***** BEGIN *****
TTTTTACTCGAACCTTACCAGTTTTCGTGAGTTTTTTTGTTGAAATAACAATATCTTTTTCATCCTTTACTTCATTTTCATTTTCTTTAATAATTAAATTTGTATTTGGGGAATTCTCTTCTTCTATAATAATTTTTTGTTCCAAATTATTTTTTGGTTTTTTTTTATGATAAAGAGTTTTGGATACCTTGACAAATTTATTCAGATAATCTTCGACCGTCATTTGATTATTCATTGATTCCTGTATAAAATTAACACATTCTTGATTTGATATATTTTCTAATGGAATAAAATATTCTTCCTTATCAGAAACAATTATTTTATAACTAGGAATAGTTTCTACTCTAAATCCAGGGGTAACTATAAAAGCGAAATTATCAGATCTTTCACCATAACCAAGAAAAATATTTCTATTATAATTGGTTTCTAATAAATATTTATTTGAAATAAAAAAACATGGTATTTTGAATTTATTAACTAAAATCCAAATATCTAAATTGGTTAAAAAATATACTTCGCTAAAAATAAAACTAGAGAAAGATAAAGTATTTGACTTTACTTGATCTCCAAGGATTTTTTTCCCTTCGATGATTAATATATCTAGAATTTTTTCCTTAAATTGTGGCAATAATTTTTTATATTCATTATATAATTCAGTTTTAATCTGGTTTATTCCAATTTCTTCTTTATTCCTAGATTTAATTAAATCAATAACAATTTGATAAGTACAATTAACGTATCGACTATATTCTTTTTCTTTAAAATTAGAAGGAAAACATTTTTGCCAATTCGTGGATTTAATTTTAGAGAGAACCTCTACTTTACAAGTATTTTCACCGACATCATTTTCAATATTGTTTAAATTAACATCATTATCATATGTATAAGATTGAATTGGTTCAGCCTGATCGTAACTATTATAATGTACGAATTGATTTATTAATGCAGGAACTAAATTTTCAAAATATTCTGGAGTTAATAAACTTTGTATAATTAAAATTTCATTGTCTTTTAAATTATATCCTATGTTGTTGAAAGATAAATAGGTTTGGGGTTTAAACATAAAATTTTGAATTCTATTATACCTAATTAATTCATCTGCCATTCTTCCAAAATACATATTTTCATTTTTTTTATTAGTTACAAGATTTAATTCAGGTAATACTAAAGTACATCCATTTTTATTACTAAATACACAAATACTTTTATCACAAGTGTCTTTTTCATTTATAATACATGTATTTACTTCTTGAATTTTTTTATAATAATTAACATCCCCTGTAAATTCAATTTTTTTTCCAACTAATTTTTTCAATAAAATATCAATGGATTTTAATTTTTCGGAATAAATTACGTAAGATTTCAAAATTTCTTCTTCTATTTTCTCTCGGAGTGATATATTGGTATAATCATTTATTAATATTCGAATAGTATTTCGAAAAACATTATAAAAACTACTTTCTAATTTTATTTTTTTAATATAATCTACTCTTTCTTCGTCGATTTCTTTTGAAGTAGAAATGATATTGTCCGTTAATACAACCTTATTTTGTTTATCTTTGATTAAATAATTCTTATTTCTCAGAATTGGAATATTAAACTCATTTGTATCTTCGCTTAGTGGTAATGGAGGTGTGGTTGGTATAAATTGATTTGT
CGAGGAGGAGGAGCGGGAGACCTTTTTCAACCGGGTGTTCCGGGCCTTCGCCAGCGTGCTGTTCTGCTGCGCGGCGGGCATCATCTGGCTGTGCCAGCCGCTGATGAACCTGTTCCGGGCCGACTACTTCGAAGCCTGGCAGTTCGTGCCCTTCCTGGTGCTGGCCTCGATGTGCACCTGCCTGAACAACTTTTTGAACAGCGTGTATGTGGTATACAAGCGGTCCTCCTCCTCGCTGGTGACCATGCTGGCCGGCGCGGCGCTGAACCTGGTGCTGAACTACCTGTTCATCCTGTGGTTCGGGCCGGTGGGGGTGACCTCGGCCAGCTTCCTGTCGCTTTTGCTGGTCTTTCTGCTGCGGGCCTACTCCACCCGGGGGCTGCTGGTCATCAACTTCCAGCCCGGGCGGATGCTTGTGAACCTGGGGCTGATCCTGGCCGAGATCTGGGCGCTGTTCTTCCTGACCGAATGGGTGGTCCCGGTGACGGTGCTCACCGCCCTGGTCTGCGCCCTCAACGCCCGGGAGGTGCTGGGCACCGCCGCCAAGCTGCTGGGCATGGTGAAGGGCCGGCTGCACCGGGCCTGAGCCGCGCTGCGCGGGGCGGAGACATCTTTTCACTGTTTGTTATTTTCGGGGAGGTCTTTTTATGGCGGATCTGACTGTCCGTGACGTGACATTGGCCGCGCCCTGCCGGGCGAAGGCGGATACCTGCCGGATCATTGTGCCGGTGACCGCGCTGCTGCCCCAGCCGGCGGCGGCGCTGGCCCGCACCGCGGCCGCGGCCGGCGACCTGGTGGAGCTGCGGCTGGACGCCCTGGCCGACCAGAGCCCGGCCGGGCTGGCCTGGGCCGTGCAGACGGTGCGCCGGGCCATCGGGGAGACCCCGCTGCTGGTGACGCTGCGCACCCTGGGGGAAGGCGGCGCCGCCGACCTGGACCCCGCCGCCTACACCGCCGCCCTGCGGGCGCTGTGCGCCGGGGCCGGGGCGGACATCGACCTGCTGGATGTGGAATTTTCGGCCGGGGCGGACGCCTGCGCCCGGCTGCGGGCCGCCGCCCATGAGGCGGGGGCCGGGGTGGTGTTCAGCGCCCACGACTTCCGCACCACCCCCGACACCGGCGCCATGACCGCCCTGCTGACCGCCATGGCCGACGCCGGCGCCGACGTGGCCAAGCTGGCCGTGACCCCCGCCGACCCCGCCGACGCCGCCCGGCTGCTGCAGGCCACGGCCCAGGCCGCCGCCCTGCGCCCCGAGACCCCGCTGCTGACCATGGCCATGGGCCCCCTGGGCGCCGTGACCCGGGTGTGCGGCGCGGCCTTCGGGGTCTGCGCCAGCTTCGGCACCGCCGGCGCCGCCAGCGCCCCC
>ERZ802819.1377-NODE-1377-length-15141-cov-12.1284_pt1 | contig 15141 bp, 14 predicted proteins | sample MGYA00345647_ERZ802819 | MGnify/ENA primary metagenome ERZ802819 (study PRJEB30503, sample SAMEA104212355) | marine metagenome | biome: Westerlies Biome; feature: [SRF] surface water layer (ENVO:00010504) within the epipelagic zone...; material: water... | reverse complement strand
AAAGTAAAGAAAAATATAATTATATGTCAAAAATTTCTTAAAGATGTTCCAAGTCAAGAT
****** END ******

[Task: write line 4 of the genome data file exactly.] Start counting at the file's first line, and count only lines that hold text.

AAAGTAAAGAAAAATATAATTATATGTCAAAAATTTCTTAAAGATGTTCCAAGTCAAGAT